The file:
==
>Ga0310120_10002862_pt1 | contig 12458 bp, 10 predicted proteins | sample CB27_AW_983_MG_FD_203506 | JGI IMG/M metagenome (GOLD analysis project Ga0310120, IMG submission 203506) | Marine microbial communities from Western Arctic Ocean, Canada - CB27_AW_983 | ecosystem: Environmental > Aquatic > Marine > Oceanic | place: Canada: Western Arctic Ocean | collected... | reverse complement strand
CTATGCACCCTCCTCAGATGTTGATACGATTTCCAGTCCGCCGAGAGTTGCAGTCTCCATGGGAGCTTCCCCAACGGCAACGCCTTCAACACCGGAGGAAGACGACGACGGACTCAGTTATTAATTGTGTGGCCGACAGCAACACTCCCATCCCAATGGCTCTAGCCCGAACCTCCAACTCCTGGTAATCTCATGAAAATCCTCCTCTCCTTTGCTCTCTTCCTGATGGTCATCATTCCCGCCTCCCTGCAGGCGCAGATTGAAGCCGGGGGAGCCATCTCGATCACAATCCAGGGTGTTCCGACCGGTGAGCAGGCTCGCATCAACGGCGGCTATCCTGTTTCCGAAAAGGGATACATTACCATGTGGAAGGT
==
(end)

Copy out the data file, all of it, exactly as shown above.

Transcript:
>Ga0310120_10002862_pt1 | contig 12458 bp, 10 predicted proteins | sample CB27_AW_983_MG_FD_203506 | JGI IMG/M metagenome (GOLD analysis project Ga0310120, IMG submission 203506) | Marine microbial communities from Western Arctic Ocean, Canada - CB27_AW_983 | ecosystem: Environmental > Aquatic > Marine > Oceanic | place: Canada: Western Arctic Ocean | collected... | reverse complement strand
CTATGCACCCTCCTCAGATGTTGATACGATTTCCAGTCCGCCGAGAGTTGCAGTCTCCATGGGAGCTTCCCCAACGGCAACGCCTTCAACACCGGAGGAAGACGACGACGGACTCAGTTATTAATTGTGTGGCCGACAGCAACACTCCCATCCCAATGGCTCTAGCCCGAACCTCCAACTCCTGGTAATCTCATGAAAATCCTCCTCTCCTTTGCTCTCTTCCTGATGGTCATCATTCCCGCCTCCCTGCAGGCGCAGATTGAAGCCGGGGGAGCCATCTCGATCACAATCCAGGGTGTTCCGACCGGTGAGCAGGCTCGCATCAACGGCGGCTATCCTGTTTCCGAAAAGGGATACATTACCATGTGGAAGGT